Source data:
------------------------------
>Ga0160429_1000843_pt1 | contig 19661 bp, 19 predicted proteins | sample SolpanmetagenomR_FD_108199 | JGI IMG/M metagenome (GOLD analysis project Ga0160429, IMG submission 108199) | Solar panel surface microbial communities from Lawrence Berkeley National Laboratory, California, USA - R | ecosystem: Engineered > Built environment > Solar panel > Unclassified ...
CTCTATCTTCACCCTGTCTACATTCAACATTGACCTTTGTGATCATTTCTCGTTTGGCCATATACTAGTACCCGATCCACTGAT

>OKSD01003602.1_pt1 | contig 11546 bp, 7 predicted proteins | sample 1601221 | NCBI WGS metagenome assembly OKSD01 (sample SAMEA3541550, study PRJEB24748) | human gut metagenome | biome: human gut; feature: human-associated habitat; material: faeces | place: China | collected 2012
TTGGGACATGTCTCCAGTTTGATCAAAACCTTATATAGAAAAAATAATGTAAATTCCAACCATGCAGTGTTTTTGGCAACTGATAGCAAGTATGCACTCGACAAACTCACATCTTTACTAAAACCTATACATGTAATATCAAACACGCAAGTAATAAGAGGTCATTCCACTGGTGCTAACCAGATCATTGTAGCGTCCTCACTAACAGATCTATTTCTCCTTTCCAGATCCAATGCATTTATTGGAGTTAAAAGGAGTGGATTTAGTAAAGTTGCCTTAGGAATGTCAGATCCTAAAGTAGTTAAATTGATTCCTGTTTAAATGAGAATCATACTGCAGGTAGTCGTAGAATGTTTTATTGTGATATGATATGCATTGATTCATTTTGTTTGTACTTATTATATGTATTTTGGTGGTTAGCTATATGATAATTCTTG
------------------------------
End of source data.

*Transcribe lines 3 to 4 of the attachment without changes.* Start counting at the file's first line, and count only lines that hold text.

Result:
>OKSD01003602.1_pt1 | contig 11546 bp, 7 predicted proteins | sample 1601221 | NCBI WGS metagenome assembly OKSD01 (sample SAMEA3541550, study PRJEB24748) | human gut metagenome | biome: human gut; feature: human-associated habitat; material: faeces | place: China | collected 2012
TTGGGACATGTCTCCAGTTTGATCAAAACCTTATATAGAAAAAATAATGTAAATTCCAACCATGCAGTGTTTTTGGCAACTGATAGCAAGTATGCACTCGACAAACTCACATCTTTACTAAAACCTATACATGTAATATCAAACACGCAAGTAATAAGAGGTCATTCCACTGGTGCTAACCAGATCATTGTAGCGTCCTCACTAACAGATCTATTTCTCCTTTCCAGATCCAATGCATTTATTGGAGTTAAAAGGAGTGGATTTAGTAAAGTTGCCTTAGGAATGTCAGATCCTAAAGTAGTTAAATTGATTCCTGTTTAAATGAGAATCATACTGCAGGTAGTCGTAGAATGTTTTATTGTGATATGATATGCATTGATTCATTTTGTTTGTACTTATTATATGTATTTTGGTGGTTAGCTATATGATAATTCTTG